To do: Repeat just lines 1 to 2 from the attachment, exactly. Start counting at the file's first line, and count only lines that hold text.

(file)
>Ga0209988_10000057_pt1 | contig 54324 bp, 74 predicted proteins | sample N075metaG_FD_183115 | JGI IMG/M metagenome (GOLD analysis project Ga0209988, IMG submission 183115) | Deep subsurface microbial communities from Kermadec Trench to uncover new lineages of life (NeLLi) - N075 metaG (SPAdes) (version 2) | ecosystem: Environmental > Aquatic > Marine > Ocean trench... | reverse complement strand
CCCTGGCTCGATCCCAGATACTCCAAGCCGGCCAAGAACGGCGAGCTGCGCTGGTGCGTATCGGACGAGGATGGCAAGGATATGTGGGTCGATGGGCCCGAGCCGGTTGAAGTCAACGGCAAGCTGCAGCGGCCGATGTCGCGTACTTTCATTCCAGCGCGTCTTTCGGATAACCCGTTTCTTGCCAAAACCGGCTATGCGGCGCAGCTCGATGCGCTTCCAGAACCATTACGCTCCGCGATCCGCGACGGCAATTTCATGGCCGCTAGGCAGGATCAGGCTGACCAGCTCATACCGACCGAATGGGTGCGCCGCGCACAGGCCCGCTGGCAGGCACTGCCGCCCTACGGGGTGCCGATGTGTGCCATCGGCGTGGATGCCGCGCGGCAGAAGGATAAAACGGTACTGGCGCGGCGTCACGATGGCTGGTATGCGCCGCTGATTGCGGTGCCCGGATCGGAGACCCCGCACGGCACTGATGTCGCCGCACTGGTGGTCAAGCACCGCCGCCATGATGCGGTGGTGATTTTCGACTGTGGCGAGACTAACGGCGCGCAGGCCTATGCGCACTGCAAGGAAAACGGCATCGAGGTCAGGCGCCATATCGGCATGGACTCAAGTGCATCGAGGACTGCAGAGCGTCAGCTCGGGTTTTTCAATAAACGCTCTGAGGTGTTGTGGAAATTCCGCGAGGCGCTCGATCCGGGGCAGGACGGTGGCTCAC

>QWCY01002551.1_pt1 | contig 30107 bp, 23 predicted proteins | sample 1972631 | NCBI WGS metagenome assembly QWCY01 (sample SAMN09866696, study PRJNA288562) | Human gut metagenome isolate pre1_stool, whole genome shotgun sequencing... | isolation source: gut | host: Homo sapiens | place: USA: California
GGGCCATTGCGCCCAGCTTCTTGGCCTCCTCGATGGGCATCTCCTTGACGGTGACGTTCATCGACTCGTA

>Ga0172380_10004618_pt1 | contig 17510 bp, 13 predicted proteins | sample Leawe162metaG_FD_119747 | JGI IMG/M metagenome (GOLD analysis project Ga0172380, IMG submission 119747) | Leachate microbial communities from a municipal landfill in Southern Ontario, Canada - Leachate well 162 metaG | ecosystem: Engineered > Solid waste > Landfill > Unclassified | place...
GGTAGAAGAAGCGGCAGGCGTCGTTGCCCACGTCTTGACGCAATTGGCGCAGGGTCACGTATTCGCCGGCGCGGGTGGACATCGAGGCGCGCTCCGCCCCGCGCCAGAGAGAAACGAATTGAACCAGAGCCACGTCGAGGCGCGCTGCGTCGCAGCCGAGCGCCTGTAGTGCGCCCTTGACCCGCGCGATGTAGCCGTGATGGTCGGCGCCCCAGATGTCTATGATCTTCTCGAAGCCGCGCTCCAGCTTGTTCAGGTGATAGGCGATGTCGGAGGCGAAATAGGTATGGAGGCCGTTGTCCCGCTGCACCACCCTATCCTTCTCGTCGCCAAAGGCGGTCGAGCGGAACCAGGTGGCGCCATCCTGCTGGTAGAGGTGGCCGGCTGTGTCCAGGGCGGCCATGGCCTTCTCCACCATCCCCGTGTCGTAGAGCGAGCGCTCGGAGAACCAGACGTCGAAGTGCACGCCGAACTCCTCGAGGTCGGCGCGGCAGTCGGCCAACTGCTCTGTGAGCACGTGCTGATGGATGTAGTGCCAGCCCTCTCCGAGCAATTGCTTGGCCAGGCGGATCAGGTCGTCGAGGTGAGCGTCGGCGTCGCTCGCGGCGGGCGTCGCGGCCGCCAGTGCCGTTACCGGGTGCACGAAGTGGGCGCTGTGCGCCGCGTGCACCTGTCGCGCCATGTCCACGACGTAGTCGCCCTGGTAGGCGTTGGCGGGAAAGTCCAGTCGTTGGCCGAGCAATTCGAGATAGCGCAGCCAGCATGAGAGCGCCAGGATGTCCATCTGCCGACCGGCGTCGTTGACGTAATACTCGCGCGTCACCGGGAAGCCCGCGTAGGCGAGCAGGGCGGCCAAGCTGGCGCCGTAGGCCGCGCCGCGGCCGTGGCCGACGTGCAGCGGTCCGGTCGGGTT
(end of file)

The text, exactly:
>Ga0209988_10000057_pt1 | contig 54324 bp, 74 predicted proteins | sample N075metaG_FD_183115 | JGI IMG/M metagenome (GOLD analysis project Ga0209988, IMG submission 183115) | Deep subsurface microbial communities from Kermadec Trench to uncover new lineages of life (NeLLi) - N075 metaG (SPAdes) (version 2) | ecosystem: Environmental > Aquatic > Marine > Ocean trench... | reverse complement strand
CCCTGGCTCGATCCCAGATACTCCAAGCCGGCCAAGAACGGCGAGCTGCGCTGGTGCGTATCGGACGAGGATGGCAAGGATATGTGGGTCGATGGGCCCGAGCCGGTTGAAGTCAACGGCAAGCTGCAGCGGCCGATGTCGCGTACTTTCATTCCAGCGCGTCTTTCGGATAACCCGTTTCTTGCCAAAACCGGCTATGCGGCGCAGCTCGATGCGCTTCCAGAACCATTACGCTCCGCGATCCGCGACGGCAATTTCATGGCCGCTAGGCAGGATCAGGCTGACCAGCTCATACCGACCGAATGGGTGCGCCGCGCACAGGCCCGCTGGCAGGCACTGCCGCCCTACGGGGTGCCGATGTGTGCCATCGGCGTGGATGCCGCGCGGCAGAAGGATAAAACGGTACTGGCGCGGCGTCACGATGGCTGGTATGCGCCGCTGATTGCGGTGCCCGGATCGGAGACCCCGCACGGCACTGATGTCGCCGCACTGGTGGTCAAGCACCGCCGCCATGATGCGGTGGTGATTTTCGACTGTGGCGAGACTAACGGCGCGCAGGCCTATGCGCACTGCAAGGAAAACGGCATCGAGGTCAGGCGCCATATCGGCATGGACTCAAGTGCATCGAGGACTGCAGAGCGTCAGCTCGGGTTTTTCAATAAACGCTCTGAGGTGTTGTGGAAATTCCGCGAGGCGCTCGATCCGGGGCAGGACGGTGGCTCAC